Whenever I start a new diet, I’m motivated for a week and then lose inspiration. Do you have any advice for staying motivated to continue a new diet or exercise routine?

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Answers (11)

Andrea Garman, RD, LDN (Registered Dietitian) answered

Losing motivation is completely normal whenever you start a new diet and exercise routine. So here's my advice on the matter: don't think of these changes as a "new diet" or a "new exercise routine." Instead, think of your diet and exercise changes as adapting a healthy lifestyle that will eventually lead to a happier (and hotter) you! These changes in diet and exercise can't be thought of as temporary, because if that's the case, then your old habits will inevitably return along with the feelings (and pounds) that accompany them.

I recommend adapting healthy lifestyle habits one (maybe two) at a time. If you change too much at once, you're setting yourself up for failure because it's difficult to stick to it when you make a lot of drastic changes all at once.

Here's an example: During the first two weeks of your new and improved healthy life, you might commit to going to the gym three days a week and giving up soda. Maybe during week three you up the ante and commit to going to the gym four times a week, plus you eat breakfast every morning and a smaller dinner. Making changes one at a time is much more manageable and not nearly as overwhelming.

I generally don't recommend counting calories because I think it can get exhausting and somewhat discouraging when you consider food only as a source of calories rather than enjoying nutritious food and the benefits it can have on your health.

I do, however, think it's important to be able to identify ways to decrease calories in your daily diet if you're trying to lose weight. For example, when choosing a salad dressing, it's generally a good rule of thumb to reach for a vinaigrette-based dressing (even better is a light version) rather than a cream-based dressing. Or, rather than drinking your morning glass of orange juice, reach for an orange instead.

As far as tracking your weight goes, the decision to weigh or not to weigh is a personal one. In the beginning especially, it can be encouraging to track your progress by stepping on the scale once a week (and always at the same time of the day). Weekly weigh-ins can also be helpful during the weight maintenance phase because it can help individuals identify a 1 to 2 pound weight gain before it becomes 4 to 5 pounds. On the other hand, some people prefer to track their weight according to the way their clothes fit. I'd say you should stick with whatever works for you!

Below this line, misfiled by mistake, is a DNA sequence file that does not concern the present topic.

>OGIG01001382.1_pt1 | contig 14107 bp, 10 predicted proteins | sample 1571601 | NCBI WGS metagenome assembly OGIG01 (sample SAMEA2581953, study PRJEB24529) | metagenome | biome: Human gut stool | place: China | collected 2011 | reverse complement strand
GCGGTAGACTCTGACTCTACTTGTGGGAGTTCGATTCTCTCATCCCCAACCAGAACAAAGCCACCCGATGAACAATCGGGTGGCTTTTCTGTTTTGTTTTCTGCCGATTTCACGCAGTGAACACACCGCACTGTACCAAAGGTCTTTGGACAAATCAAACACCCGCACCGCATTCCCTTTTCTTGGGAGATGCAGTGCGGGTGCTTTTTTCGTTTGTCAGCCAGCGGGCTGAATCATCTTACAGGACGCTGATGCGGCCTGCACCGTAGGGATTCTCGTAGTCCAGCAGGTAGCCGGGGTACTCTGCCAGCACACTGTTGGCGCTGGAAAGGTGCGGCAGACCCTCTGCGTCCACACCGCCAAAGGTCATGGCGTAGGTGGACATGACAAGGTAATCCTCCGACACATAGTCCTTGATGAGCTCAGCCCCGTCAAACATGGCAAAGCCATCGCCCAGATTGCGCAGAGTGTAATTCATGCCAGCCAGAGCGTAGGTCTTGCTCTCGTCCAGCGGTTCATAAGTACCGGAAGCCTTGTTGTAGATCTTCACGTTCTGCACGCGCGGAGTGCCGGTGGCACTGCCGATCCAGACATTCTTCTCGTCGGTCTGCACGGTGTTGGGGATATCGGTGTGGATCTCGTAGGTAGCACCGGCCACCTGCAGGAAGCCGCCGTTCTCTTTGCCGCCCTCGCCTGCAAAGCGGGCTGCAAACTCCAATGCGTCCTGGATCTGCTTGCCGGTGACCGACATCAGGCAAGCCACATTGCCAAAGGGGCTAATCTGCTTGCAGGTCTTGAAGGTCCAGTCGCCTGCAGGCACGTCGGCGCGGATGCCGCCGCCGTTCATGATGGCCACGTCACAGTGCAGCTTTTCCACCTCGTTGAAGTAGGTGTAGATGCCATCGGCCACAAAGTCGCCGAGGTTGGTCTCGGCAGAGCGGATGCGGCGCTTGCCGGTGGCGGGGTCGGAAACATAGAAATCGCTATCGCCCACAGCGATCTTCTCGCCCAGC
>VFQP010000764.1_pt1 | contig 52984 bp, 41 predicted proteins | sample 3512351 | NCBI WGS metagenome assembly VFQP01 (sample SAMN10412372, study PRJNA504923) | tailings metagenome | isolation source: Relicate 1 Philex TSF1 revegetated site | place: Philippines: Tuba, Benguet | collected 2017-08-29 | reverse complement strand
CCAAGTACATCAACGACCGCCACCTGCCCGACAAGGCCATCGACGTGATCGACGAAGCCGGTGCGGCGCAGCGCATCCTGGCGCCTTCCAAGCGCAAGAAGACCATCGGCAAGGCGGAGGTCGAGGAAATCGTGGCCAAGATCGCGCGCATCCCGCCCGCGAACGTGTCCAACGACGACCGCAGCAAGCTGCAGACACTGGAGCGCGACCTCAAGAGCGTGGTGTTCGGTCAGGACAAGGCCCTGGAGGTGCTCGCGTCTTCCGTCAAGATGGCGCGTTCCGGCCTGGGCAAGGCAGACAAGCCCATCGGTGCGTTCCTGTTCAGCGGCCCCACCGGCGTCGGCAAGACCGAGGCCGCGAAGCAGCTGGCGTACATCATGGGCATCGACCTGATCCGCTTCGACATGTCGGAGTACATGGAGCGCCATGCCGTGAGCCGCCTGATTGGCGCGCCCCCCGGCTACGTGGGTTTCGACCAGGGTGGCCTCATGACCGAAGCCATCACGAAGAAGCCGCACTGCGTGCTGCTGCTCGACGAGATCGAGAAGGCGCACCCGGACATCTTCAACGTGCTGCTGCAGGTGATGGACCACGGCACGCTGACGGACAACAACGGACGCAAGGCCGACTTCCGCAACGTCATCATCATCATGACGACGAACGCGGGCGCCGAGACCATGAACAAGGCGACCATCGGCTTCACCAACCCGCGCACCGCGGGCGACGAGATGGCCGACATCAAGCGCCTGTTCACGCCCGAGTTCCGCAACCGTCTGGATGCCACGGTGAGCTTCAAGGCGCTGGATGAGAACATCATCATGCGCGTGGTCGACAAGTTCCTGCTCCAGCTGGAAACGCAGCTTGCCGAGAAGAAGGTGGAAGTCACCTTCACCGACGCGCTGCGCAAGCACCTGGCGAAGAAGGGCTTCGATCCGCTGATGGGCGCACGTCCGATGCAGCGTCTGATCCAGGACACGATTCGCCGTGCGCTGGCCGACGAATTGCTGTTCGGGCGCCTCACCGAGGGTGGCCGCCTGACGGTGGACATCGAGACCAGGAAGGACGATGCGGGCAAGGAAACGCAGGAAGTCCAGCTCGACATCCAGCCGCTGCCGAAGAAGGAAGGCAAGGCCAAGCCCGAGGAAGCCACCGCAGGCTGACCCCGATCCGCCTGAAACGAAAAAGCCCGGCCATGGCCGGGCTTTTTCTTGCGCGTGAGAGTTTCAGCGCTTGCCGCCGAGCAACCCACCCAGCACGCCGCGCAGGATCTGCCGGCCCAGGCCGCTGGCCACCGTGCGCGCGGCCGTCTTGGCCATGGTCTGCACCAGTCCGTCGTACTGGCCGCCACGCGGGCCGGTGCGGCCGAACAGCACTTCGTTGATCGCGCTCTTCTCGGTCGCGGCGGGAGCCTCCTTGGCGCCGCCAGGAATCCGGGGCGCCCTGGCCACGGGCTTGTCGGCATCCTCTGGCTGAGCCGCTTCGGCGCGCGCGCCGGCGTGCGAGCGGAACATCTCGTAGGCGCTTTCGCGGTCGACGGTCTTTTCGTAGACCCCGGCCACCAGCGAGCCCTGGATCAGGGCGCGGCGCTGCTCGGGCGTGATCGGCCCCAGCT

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Jacqueline Aizen (Registered Dietician) answered
First of all I'd like to congratulate you on making the decision to adopt healthier eating and lifestyle habits because having the desire to do so is already a big step! Setting goals whatever they may be whether fitting into your favorite pair of jeans or traveling to your dream destination is often easier than maintaining the motivation to see them through. In matters of food and fitness perhaps you can start by eliminating the word "diet" from your lexicon. I find that people associate the word "diet" with food deprivation, which often leads to binge eating. Forget the "diet schmiet" mentality and instead focus on the word "nourishment." When you decide to start feeding your body the foods that will make you feel and look great, the obsession with weight loss will be replaced with a desire to feel healthy. 
It is also important to stay mindful and listen to your body and gut to whether you are physically hungry or whether you need to fill an emotional void or gap with food. If you have support from family/friends it can really help you stay motivated as well. A dietician can also help you figure out what foods will help you feel and look great, teach you about how to make healthier food choices, portions, help you create meal plans that fit into your preferences, culture, and lifestyle, and be there to answer any dietary questions.
When it comes to fitness I would encourage you to choose an activity that interests you because when you engage in an activity that you like or love the motivation comes naturally because it's fun! Remember, you don't have to be in a gym to "exercise." Did you ever notice how fast time flies when you are out dancing for example? 
I agree with baby steps, instead of overwhelming yourself with a huge long term goal, start with shorter ones. Don't beat yourself up if you don't always meet your daily goals, we all have are ups and downs. Remember that Rome wasn't built in a day..or two..